The May 2013 IEP present levels of performance, which are not in dispute, reflect, among other things, that the student is social and responds well to praise and breaks (Dist. Ex. 10 at pp. 1-2).  The May 2013 IEP also indicated that the student has issues with distractibility and impulsivity, but that he benefits from instructional strategies, such as repeating directions and questions, providing visual cues and prompts to refocus the student's attention to the task at hand, all of which are consistent with recommendations and observations recorded in multiple evaluative reports, including the neuropsychological evaluation, October 2012 speech-language pathology assessment, November 2012 CPSE speech-language progress report, and the OT annual review (Dist. Exs. 2 at pp. 2, 9; 3 at p. 8; 10 at p. 1; 18 at p. 2; 19 at pp. 1-2).  In addition, the student demonstrated the ability to function effectively and benefit from instruction in his integrated preschool classroom, as documented in classroom observations by the neuropsychologist and the district social worker (Dist. Exs. 2 at pp. 2-3; 5 at pp. 1-2).  Within the integrated preschool classroom setting, with approximately twelve students, one teacher and three additional staff, the student demonstrated growth across academic and social-emotional domains, and was estimated to be functioning at or near expected levels for a child his age (Tr. pp. 59-60; Dist. Exs. 2 at pp. 2-3; 5 at pp. 1-3).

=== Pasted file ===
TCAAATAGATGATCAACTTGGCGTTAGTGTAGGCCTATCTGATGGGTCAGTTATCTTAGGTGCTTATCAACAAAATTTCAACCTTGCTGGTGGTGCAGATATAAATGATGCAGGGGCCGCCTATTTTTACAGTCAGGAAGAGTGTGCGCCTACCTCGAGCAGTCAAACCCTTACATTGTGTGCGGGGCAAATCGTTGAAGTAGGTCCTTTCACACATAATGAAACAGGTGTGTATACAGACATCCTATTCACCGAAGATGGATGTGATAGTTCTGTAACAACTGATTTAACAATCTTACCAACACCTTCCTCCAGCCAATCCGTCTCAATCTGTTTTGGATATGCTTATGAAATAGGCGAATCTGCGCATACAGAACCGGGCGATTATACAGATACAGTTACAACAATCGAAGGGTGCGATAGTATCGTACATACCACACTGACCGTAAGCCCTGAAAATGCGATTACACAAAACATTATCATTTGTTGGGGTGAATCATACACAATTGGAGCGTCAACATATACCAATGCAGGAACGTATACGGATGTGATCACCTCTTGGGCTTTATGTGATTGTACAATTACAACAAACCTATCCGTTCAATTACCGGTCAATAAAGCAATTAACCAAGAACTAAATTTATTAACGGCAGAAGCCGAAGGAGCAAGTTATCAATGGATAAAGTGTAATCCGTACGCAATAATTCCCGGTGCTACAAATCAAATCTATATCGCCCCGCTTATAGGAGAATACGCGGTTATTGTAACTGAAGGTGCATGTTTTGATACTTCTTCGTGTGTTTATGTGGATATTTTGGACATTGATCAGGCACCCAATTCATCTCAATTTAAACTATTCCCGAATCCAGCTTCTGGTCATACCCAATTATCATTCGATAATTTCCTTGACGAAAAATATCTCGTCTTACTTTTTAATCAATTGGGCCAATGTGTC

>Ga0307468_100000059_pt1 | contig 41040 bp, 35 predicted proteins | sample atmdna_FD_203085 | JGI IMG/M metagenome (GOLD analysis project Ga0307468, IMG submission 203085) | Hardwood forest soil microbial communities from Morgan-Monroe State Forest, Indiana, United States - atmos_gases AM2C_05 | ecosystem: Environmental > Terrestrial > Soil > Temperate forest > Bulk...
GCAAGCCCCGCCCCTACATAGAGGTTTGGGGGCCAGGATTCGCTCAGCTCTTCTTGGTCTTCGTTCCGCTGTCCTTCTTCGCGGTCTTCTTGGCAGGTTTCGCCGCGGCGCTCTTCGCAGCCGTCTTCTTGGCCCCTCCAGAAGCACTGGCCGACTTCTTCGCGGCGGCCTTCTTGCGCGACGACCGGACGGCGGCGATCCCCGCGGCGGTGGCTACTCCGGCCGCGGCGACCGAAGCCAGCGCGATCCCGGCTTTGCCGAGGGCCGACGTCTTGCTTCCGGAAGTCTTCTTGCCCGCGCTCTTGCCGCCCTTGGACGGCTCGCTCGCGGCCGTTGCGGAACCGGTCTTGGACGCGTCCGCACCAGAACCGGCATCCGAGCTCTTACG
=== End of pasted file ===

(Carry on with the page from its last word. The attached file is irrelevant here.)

Thus, given the student's relative cognitive and academic strengths and growth in his integrated preschool classroom, the hearing record supports a finding that the May 2013 CSE's recommendation for ICT services, along with related services, was reasonably calculated to enable the student to receive educational benefit (Gagliardo, 489 F.3d at 112; Frank G., 459 F.3d at 364-65).

D. Challenges to the Assigned Public School Site